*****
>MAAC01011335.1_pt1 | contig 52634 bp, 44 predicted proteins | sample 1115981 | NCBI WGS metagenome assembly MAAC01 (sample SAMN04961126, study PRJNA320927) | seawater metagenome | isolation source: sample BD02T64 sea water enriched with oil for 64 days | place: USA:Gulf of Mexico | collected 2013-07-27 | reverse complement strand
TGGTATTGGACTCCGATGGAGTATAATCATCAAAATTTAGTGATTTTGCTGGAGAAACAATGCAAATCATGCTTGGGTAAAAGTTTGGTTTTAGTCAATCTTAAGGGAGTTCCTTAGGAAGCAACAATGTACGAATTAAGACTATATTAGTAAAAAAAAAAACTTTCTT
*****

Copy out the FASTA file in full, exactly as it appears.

>MAAC01011335.1_pt1 | contig 52634 bp, 44 predicted proteins | sample 1115981 | NCBI WGS metagenome assembly MAAC01 (sample SAMN04961126, study PRJNA320927) | seawater metagenome | isolation source: sample BD02T64 sea water enriched with oil for 64 days | place: USA:Gulf of Mexico | collected 2013-07-27 | reverse complement strand
TGGTATTGGACTCCGATGGAGTATAATCATCAAAATTTAGTGATTTTGCTGGAGAAACAATGCAAATCATGCTTGGGTAAAAGTTTGGTTTTAGTCAATCTTAAGGGAGTTCCTTAGGAAGCAACAATGTACGAATTAAGACTATATTAGTAAAAAAAAAAACTTTCTT